Published: August 12, 2009

By Jim Lichtman
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Every time I look at Emancipation Oak, on the grounds of Hampton University in Virginia, I think of the time I spent talking to students and teachers.

A conversation with Dr. Freddye Davy of Hampton’s Honors College led to her using my What Do You Stand For? questionnaire in an essay contest for the school’s annual President’s Award. All thirty-two submissions expressed an uncommon level of candor and commitment to a higher standard and service beyond their own ambitions.

What struck me most about Courtney Thompson’s essay was her reflective look at the Golden Rule and how we can all strive to do better. When I asked her what stood out about her essay after re-reading, she confided, “Why didn’t it dawn on me sooner?”

“‘Do unto others as you would have them to do unto you.’ These words have echoed in my mind since early childhood. Through the years, I have made serious attempts to follow the Golden Rule, endeavoring to set the pendulum of reciprocity in motion and striving to maintain its constant movement.

“I struggled continuously to extend a mutual kindness to others, usually commensurate with the kindness that I received. I always believed that I understood the full import of these words, until recently.

“In December, I visited Mombasa, Kenya, a country rich in land, culture, and tradition. The roads were filled with vendors, consumers, workers in transit, tourists, the poor, and the homeless. The first days, Hashim, the friend that I traveled to visit, gave willingly to many suffering from severe conditions of destitution and utter helplessness, often exchanging larger bills for easy-to-dispense change.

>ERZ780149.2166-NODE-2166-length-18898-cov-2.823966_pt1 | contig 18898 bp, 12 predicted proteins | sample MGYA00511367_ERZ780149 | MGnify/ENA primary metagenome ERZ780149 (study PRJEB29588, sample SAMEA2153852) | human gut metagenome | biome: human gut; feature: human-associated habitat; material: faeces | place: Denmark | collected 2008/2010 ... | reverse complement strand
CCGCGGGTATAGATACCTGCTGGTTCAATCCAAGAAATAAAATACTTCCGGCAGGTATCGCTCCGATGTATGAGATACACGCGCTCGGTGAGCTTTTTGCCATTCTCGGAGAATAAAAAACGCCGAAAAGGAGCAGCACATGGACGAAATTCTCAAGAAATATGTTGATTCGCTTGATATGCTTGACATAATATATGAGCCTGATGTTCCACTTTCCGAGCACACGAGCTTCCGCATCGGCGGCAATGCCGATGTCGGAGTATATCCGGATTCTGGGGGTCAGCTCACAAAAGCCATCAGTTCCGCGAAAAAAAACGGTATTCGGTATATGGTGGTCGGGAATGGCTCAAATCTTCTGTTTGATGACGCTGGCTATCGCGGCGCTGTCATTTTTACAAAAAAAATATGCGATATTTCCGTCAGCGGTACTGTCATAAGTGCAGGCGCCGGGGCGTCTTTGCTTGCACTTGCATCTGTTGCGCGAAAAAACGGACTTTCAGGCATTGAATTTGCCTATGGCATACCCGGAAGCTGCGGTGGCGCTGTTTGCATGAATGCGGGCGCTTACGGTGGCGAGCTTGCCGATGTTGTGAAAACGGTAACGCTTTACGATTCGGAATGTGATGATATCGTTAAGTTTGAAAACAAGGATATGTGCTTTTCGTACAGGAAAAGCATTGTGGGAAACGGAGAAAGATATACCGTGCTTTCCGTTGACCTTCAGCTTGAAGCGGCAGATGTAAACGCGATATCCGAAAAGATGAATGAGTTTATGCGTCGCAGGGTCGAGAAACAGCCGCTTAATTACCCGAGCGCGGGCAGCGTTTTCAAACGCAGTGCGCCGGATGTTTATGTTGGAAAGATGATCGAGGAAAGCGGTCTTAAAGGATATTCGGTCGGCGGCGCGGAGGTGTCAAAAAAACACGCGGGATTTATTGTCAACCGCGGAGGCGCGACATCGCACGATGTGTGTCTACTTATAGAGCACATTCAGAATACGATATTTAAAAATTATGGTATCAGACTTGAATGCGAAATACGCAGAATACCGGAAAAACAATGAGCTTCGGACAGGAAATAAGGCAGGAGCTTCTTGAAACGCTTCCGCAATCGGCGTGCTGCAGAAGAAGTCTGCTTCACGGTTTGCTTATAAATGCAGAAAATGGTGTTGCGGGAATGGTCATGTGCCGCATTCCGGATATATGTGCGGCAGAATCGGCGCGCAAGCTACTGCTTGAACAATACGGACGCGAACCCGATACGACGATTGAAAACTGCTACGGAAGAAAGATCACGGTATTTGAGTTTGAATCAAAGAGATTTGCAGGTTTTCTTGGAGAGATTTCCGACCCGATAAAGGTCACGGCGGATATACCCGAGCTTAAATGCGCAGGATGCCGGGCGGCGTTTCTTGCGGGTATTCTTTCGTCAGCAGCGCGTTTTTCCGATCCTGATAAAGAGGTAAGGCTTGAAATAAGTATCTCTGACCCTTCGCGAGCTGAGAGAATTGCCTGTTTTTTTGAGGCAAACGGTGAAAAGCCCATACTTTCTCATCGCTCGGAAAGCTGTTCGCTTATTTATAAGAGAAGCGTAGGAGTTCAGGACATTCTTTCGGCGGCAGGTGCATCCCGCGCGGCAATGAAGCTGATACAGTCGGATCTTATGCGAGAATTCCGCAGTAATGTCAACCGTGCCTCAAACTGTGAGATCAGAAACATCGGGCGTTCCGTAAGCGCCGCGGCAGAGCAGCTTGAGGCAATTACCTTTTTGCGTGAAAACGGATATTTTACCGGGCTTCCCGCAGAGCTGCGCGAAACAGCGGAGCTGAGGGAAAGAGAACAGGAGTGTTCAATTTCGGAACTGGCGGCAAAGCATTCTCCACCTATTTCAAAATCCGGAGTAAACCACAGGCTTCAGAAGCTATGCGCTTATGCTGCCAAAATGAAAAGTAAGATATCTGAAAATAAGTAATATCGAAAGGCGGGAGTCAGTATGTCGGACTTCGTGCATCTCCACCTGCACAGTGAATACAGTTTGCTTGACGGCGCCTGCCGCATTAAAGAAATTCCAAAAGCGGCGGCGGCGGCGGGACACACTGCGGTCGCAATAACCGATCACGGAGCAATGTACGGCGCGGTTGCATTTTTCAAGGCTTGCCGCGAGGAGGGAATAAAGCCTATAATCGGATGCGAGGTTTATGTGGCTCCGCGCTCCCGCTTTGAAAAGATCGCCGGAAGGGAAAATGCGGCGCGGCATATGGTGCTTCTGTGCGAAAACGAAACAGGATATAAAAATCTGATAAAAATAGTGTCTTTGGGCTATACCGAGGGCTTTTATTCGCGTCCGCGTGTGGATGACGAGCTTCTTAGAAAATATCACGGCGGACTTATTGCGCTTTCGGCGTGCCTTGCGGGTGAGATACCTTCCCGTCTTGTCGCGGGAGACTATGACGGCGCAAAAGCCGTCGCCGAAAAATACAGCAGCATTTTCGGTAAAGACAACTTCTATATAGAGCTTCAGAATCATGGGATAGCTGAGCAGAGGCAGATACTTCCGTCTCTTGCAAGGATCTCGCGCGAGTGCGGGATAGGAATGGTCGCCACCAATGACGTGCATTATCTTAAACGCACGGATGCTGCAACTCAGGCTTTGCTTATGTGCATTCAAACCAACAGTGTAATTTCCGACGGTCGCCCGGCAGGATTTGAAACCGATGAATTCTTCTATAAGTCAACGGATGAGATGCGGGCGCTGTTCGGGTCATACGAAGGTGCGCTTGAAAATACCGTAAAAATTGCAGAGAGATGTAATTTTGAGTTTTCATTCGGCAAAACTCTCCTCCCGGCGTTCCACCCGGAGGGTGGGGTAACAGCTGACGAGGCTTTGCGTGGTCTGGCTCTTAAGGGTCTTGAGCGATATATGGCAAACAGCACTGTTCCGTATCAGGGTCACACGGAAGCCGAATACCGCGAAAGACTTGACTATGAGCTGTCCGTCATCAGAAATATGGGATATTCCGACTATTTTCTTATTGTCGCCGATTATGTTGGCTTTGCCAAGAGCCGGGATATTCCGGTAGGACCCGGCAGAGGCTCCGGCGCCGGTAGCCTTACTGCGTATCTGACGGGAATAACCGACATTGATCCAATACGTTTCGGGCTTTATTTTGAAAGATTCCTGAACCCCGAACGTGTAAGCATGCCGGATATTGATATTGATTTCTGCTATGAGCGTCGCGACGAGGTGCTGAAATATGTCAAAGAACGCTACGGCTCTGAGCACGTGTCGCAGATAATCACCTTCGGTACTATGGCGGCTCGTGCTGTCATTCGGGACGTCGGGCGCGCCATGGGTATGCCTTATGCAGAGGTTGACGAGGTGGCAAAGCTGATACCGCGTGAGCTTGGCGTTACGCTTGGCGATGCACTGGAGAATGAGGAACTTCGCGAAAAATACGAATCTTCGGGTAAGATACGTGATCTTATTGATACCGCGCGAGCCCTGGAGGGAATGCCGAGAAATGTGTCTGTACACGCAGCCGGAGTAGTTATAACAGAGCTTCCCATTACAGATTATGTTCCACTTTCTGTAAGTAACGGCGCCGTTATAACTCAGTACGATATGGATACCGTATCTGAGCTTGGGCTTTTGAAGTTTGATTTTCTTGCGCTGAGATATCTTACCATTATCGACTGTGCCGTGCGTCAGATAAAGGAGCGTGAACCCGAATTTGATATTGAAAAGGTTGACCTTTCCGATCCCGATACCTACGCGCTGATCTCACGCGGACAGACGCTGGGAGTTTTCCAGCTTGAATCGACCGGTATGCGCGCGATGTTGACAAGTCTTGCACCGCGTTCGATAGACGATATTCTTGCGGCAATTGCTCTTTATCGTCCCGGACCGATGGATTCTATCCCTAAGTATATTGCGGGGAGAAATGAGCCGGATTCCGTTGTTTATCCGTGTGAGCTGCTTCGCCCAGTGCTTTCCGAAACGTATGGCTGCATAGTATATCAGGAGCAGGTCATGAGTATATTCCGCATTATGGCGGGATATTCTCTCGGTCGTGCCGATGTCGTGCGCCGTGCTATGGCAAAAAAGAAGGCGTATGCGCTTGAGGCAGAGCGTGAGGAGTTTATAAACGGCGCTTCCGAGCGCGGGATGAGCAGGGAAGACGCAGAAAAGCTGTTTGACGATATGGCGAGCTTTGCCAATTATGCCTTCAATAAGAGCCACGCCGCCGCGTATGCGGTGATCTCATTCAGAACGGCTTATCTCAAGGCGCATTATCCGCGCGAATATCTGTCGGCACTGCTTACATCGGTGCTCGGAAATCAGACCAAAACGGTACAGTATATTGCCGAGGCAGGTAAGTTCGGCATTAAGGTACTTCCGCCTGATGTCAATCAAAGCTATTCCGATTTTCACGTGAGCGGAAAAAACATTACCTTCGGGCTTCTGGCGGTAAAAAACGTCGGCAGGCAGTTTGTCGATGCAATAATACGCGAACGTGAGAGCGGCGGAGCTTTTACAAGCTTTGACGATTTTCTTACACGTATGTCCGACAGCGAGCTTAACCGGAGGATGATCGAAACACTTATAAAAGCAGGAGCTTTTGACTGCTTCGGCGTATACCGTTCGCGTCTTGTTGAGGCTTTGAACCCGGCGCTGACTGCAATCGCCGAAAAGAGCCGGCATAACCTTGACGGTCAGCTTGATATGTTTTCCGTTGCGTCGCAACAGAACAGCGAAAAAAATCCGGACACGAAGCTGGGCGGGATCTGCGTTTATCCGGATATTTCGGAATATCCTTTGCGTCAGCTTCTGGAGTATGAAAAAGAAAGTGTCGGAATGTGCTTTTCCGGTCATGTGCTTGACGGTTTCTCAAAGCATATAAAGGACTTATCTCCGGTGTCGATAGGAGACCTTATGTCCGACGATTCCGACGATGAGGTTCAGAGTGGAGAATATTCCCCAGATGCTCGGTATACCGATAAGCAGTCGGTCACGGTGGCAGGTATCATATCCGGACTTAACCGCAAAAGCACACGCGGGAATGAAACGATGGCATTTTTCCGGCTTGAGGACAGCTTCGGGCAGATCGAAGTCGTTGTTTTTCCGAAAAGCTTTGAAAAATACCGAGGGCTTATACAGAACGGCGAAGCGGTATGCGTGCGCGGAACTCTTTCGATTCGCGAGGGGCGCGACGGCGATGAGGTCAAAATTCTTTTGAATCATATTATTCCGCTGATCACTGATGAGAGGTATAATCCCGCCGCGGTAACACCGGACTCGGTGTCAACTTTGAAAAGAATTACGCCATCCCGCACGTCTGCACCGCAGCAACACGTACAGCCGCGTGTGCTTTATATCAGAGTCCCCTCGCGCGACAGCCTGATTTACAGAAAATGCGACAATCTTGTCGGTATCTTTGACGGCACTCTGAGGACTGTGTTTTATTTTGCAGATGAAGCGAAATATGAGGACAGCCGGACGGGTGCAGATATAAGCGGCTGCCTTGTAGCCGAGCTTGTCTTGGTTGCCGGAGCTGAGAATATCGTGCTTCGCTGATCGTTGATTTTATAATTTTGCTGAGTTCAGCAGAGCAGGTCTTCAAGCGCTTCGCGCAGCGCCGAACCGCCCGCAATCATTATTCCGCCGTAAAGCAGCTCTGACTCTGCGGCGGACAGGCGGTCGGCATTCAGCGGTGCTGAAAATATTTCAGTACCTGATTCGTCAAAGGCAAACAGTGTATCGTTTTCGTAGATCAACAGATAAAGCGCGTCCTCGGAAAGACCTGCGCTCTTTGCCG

“After observing his daily routine of selflessly giving, I reflected upon the ideal symbolized in the counsel ‘do unto others as you would have them to do unto you.’ Before I could censor my thoughts, inwardly I questioned, ‘But what about when others are unable to do unto you?’ The answer came as Hashim’s willingness to give continued over the course of the remaining weeks. ‘You must give to the world more than the world gives to you.’ Indeed, this was the real essence represented by the Golden Rule.

“In that experience, I learned more than I had in a lifetime about the gift of giving. I have since accepted and faithfully practiced the true application of this principle in my life with one modification. Though the change is a single word, the difference is profound. I have resolved that for the rest of my life, not only will I do unto others; I will do unto others, unconditionally.”


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